Also, this is why your feature sheet is important.  You want to be compared against those super-luxury, newly reno’d, expensive triplexes, not the beat-up triplex.  Even if you only spent $200k on your reno, you want to be compared to the $500k reno.  Again, appraisers GENERALLY don’t know the difference.  They only know by the pictures on MLS!

As you can plainly see, their guess is basically as good as ours!  It’s a HIGHLY subjective opinion, and we want to work this into our favour… and so it’s then easy to see why it’s not a bad thing to have a lazy appraiser.  If we do all the work for them, then they might just use it and give us what we want (or something close to it!) 

3. Summary Table

The last part is the summary table.  The summary table is the nice finishing touch that pulls together the entire appraisal package. This is where Volition investors summarize the important features of the property and compare it to other like properties, to try to get the appraiser to think that your subject property is in the same realm as the comps that you have pulled for them.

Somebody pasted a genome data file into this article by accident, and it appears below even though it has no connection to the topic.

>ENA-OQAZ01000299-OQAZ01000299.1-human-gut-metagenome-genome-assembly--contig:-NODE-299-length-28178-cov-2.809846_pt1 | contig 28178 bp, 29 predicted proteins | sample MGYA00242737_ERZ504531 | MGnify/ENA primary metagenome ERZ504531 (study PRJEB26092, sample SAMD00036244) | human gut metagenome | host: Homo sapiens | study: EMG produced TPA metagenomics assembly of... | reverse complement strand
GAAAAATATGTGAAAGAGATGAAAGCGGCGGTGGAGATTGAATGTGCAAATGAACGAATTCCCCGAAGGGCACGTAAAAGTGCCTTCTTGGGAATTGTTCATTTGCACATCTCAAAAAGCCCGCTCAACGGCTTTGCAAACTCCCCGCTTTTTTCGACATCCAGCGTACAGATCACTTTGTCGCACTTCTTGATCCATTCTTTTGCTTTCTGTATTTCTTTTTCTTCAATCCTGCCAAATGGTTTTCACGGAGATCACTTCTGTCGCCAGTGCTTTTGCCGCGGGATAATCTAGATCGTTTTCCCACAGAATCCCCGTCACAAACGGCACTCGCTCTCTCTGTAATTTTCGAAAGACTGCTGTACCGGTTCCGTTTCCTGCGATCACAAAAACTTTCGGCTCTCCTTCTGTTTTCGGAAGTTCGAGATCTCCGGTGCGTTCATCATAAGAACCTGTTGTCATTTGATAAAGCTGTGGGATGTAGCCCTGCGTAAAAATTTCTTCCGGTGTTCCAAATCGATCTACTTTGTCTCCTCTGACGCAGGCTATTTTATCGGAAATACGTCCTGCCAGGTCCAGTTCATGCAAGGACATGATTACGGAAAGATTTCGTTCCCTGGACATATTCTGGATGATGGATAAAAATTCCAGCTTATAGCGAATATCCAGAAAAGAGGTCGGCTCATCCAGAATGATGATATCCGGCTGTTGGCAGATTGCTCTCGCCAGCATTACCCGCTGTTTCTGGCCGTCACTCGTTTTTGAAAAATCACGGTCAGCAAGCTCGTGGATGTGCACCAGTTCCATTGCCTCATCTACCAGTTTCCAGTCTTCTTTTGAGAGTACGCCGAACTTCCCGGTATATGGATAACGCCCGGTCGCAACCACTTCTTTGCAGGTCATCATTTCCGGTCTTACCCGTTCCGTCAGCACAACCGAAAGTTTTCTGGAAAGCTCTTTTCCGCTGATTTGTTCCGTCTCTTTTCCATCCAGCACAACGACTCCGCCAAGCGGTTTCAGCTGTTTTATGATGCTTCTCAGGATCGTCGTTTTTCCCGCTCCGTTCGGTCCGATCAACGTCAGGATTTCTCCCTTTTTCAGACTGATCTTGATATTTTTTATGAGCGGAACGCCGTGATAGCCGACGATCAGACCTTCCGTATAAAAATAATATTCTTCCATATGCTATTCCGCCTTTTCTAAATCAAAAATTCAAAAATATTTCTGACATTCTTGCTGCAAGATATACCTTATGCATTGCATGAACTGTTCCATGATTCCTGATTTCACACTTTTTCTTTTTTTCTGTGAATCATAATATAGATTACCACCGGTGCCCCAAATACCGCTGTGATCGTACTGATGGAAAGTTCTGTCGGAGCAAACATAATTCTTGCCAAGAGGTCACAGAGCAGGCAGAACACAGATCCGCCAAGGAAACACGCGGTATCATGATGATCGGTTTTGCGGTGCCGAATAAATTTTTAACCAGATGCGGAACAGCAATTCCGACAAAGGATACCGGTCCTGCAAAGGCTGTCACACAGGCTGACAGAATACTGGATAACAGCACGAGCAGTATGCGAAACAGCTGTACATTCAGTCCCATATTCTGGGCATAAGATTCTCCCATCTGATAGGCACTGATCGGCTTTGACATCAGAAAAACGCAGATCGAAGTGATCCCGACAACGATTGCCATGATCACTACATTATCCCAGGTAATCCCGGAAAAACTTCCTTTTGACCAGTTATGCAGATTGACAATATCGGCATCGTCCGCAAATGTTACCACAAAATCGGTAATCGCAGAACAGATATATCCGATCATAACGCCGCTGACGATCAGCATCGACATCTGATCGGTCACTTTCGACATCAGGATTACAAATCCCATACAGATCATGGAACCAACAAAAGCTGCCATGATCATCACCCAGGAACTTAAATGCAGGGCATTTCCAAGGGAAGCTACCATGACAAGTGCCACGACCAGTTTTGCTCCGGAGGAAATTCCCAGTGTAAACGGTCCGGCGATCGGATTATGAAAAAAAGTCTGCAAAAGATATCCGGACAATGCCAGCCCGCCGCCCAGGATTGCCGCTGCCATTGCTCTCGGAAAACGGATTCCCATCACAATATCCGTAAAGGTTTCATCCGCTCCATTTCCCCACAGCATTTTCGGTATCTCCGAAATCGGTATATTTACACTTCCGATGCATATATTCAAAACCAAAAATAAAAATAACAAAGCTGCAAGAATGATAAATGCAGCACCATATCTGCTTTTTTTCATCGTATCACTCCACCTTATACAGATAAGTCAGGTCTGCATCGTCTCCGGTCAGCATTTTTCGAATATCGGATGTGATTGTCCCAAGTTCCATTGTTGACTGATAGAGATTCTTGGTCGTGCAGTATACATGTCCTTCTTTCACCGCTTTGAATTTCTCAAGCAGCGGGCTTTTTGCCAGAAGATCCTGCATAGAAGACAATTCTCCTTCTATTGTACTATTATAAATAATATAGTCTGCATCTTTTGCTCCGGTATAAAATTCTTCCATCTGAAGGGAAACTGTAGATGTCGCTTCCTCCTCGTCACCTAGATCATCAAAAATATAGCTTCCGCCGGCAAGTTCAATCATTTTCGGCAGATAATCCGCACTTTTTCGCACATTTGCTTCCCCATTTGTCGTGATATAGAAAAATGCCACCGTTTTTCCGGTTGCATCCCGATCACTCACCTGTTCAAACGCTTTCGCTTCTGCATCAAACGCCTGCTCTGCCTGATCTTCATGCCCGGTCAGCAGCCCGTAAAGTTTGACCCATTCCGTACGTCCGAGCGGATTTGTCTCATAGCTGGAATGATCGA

For example, if your property is a 25ft wide lot, you may wish to show a comparison of lot widths to other 25ft lots. The key takeaway here is that every summary table will look a little bit different.  You want to design your summary table so that it highlights your property in the best possible light.  Let’s say that yours is a true 3-storey and everything else is a 2.5 storey, then maybe this is something you want to include in your summary table.  However, if something that you’re trying to compare against is a little bit better than yours, then maybe you don’t actually include that in the summary table. So let’s say that yours is a 20-foot lot and you’re comparing against 25ft lots, then maybe that’s something you actually intentionally exclude from the summary table.  This is also where you would put your intended estimated value for your subject property – if you’re wanting to get $1.4M, then put $1.4M.  You’re really putting together a business case, and hoping that the appraiser will just say “Okay, yep, this is reasonable, I’ll use this”.